(New York) – Criminal charges brought in Thailand against a factory worker for satirical commentary on Facebook about the king’s dog show the military junta’s misuse of laws intended to protect the monarchy, Human Rights Watch said today.

Thanakorn Siripaiboon.

© 2015 Private

On December 14, 2015, based on a complaint made by Thai military authorities, police filed lese majeste (insulting the monarchy) charges against Thanakorn Siripaiboon, 27, in the Bangkok Military Court. Thanakorn is accused under section 112 of the Penal Code of spreading “sarcastic” Facebook images and comments that were deemed to be mocking the king’s dog, named Thong Daeng.

“The charges against Thanakorn show the Thai junta’s ever tightening chokehold on free expression in the name of protecting the monarchy,” said Brad Adams, Asia director. “The abuse of lese majeste law has reached the absurd with the prosecution of a factory worker for allegedly offending the monarchy by insulting the king’s dog.”

Thanakorn also faces separate charges of sedition under section 116 of the Penal Code for online postings alleging members of the ruling National Council for Peace and Order (NCPO) junta of involvement in corruption. If found guilty of all charges, the court could sentence Thanakorn to up to 37 years in prison.

The Thai junta has arbitrarily and aggressively used the lese majeste laws to prosecute people for any speech found objectionable, including what is considered critical of the monarchy, The junta leader, Prime Minister Gen. Prayut Chan-ocha, has made lese majeste prosecutions a top priority for his government. Since the coup in May 2014, at least 56 lese majeste cases have been brought, 43 against individuals for online commentary. In a media interview on December 9, Maj. Gen. Wicharn Jodtaeng, chief of the NCPO’s Legal Office, said that commenting, sharing, or pressing “Like” on Facebook contents that the authorities consider offensive to the monarchy would be prosecuted as lese majeste.

The heavy-handed enforcement of lese majeste laws is crushing freedom of expression in Thailand. A serious discussion is urgently needed to amend the law and reconsider how it is enforced so that it conforms with Thailand’s international human rights obligations.

Brad Adams

Asia director

Section 112 of Thailand’s Penal Code states, “Whoever defames, insults or threatens the King, Queen, Heir-Apparent or Regent shall be punished with imprisonment of three to fifteen years,” In recent years the government and the courts have interpreted the law increasingly broadly. In May 2013, the Supreme Court handed down a guilty verdict by concluding that Natchakrit Jungruengrit had committed lese majeste because of his comments about King Mongkut (Rama IV), who reigned from 1851 to 1868. The court ruled that “defaming the former king can affect the current king” and “King Mongkut was the great grandfather of the current king.”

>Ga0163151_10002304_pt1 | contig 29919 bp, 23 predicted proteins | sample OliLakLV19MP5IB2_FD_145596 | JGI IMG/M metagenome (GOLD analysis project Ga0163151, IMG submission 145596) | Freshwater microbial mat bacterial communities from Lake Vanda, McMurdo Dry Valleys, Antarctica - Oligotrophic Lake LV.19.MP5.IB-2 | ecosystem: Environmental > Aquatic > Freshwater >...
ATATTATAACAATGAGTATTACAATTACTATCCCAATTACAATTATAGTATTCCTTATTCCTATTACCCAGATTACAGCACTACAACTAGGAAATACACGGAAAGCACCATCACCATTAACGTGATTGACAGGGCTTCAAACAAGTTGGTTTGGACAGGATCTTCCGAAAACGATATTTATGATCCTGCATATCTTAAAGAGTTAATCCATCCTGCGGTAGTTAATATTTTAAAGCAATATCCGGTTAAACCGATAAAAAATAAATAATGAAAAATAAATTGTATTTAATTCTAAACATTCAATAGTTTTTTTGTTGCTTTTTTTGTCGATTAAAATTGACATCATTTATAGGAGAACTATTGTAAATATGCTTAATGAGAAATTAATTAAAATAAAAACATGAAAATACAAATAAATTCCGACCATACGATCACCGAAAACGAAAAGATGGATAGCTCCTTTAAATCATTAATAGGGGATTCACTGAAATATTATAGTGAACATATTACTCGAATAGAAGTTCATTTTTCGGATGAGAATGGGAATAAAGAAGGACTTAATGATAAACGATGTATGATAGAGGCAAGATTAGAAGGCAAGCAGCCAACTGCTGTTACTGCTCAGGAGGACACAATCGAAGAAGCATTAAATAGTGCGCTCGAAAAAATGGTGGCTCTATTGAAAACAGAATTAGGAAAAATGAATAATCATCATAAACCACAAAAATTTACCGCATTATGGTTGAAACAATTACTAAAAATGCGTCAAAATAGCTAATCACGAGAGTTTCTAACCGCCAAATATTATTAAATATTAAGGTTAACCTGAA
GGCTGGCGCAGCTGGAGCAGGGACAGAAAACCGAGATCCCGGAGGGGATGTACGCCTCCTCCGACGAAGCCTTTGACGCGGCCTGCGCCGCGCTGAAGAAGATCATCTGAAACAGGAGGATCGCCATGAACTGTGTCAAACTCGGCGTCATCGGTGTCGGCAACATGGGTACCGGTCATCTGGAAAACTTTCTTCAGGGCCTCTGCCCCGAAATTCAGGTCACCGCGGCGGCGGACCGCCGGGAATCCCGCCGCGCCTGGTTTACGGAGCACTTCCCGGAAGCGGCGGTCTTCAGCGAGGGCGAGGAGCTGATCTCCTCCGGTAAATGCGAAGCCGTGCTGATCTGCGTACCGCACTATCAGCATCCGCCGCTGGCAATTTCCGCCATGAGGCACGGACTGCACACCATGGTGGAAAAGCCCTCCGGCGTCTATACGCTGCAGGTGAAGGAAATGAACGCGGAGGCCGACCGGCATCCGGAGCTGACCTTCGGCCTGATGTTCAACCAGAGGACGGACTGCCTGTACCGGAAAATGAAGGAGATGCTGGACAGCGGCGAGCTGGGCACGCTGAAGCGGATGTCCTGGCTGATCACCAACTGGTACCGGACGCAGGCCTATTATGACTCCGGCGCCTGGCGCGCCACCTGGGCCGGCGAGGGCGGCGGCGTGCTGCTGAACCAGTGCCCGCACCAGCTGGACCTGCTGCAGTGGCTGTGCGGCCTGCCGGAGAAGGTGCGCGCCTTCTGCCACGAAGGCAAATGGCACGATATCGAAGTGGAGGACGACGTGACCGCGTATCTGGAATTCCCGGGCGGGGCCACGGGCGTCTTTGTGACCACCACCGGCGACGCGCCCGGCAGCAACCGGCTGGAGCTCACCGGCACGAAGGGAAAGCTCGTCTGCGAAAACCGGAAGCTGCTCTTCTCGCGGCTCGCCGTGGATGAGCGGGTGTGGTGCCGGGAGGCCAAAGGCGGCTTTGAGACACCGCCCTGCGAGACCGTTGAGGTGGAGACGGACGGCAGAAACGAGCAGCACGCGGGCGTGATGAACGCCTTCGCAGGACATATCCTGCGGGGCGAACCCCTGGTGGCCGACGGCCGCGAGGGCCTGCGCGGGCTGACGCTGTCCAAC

The United Nations special rapporteur on freedom of expression stated in October 2011 that Thailand’s lese majeste laws were “vague and overly broad, and the harsh criminal sanctions are neither necessary nor proportionate to protect the monarchy or national security.”
 

Since September, 2015, those accused of committing lese majeste have been detained incommunicado in a prison facility at Bangkok’s 11th Army Circle military base. The government has denied requests by human rights groups to visit detainees and examine detention conditions at the base even after the recent deaths there of a fortune teller, Suriyan Sucharitpolwong, and Police Maj. Prakrom Warunprapa, both charged with lese majeste.

 

Military courts have imposed harsher sentences for lese majeste offenses than civilian courts did prior to the coup. In August, the Bangkok Military Court sentenced Pongsak Sriboonpeng to 60 years in prison for his alleged lese majeste Facebook postings, later reduced to 30 years when he pleaded guilty. It was the longest recorded sentence for lese majeste in Thailand’s history.

Neither the Thai monarch, King Bhumibol Adulyadej, nor any member of the royal family has ever personally filed lese majeste charges. During his birthday speech in 2005, the king stated that he was not above criticism. “Actually, I must also be criticized. I am not afraid if the criticism concerns what I do wrong, because then I know. Because if you say the king cannot be criticized, it means that the king is not human,” he said. “If the king can do no wrong, it is akin to looking down upon him because the king is not being treated as a human being. But the king can do wrong.”

The police, public prosecutors, courts, and other state authorities appear reluctant to reject allegations of lese majeste out of concern they might be accused of disloyalty to the monarchy.

“The heavy-handed enforcement of lese majeste laws is crushing freedom of expression in Thailand,” Adams said. “A serious discussion is urgently needed to amend the law and reconsider how it is enforced so that it conforms with Thailand’s international human rights obligations.”